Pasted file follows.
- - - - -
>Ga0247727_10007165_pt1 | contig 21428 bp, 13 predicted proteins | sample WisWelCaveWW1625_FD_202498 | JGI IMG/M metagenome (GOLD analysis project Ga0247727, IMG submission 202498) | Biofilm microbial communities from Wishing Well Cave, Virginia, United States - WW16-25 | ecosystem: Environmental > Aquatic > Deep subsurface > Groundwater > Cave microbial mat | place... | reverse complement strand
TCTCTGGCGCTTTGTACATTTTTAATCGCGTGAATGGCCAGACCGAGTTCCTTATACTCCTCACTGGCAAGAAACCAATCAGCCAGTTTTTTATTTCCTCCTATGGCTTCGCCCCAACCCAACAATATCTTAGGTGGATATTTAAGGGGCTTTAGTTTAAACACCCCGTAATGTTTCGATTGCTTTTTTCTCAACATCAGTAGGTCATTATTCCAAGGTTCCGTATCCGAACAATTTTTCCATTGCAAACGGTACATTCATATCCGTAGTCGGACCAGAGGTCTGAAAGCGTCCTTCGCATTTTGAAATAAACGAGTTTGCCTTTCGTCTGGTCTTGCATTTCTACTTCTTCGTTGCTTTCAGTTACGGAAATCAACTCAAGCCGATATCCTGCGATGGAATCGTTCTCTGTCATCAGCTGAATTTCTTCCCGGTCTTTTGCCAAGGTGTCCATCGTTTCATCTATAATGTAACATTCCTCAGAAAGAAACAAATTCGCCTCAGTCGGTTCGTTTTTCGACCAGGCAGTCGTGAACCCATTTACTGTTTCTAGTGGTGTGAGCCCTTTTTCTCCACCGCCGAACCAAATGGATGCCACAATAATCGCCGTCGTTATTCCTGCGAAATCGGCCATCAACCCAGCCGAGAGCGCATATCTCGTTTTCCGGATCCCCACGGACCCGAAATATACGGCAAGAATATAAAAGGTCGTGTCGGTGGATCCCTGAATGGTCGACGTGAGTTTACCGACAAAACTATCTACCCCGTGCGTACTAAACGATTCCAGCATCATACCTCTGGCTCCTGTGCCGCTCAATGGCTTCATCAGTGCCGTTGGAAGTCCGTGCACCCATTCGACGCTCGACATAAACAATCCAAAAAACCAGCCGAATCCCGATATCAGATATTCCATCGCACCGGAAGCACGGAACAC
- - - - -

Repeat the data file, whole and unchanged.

>Ga0247727_10007165_pt1 | contig 21428 bp, 13 predicted proteins | sample WisWelCaveWW1625_FD_202498 | JGI IMG/M metagenome (GOLD analysis project Ga0247727, IMG submission 202498) | Biofilm microbial communities from Wishing Well Cave, Virginia, United States - WW16-25 | ecosystem: Environmental > Aquatic > Deep subsurface > Groundwater > Cave microbial mat | place... | reverse complement strand
TCTCTGGCGCTTTGTACATTTTTAATCGCGTGAATGGCCAGACCGAGTTCCTTATACTCCTCACTGGCAAGAAACCAATCAGCCAGTTTTTTATTTCCTCCTATGGCTTCGCCCCAACCCAACAATATCTTAGGTGGATATTTAAGGGGCTTTAGTTTAAACACCCCGTAATGTTTCGATTGCTTTTTTCTCAACATCAGTAGGTCATTATTCCAAGGTTCCGTATCCGAACAATTTTTCCATTGCAAACGGTACATTCATATCCGTAGTCGGACCAGAGGTCTGAAAGCGTCCTTCGCATTTTGAAATAAACGAGTTTGCCTTTCGTCTGGTCTTGCATTTCTACTTCTTCGTTGCTTTCAGTTACGGAAATCAACTCAAGCCGATATCCTGCGATGGAATCGTTCTCTGTCATCAGCTGAATTTCTTCCCGGTCTTTTGCCAAGGTGTCCATCGTTTCATCTATAATGTAACATTCCTCAGAAAGAAACAAATTCGCCTCAGTCGGTTCGTTTTTCGACCAGGCAGTCGTGAACCCATTTACTGTTTCTAGTGGTGTGAGCCCTTTTTCTCCACCGCCGAACCAAATGGATGCCACAATAATCGCCGTCGTTATTCCTGCGAAATCGGCCATCAACCCAGCCGAGAGCGCATATCTCGTTTTCCGGATCCCCACGGACCCGAAATATACGGCAAGAATATAAAAGGTCGTGTCGGTGGATCCCTGAATGGTCGACGTGAGTTTACCGACAAAACTATCTACCCCGTGCGTACTAAACGATTCCAGCATCATACCTCTGGCTCCTGTGCCGCTCAATGGCTTCATCAGTGCCGTTGGAAGTCCGTGCACCCATTCGACGCTCGACATAAACAATCCAAAAAACCAGCCGAATCCCGATATCAGATATTCCATCGCACCGGAAGCACGGAACAC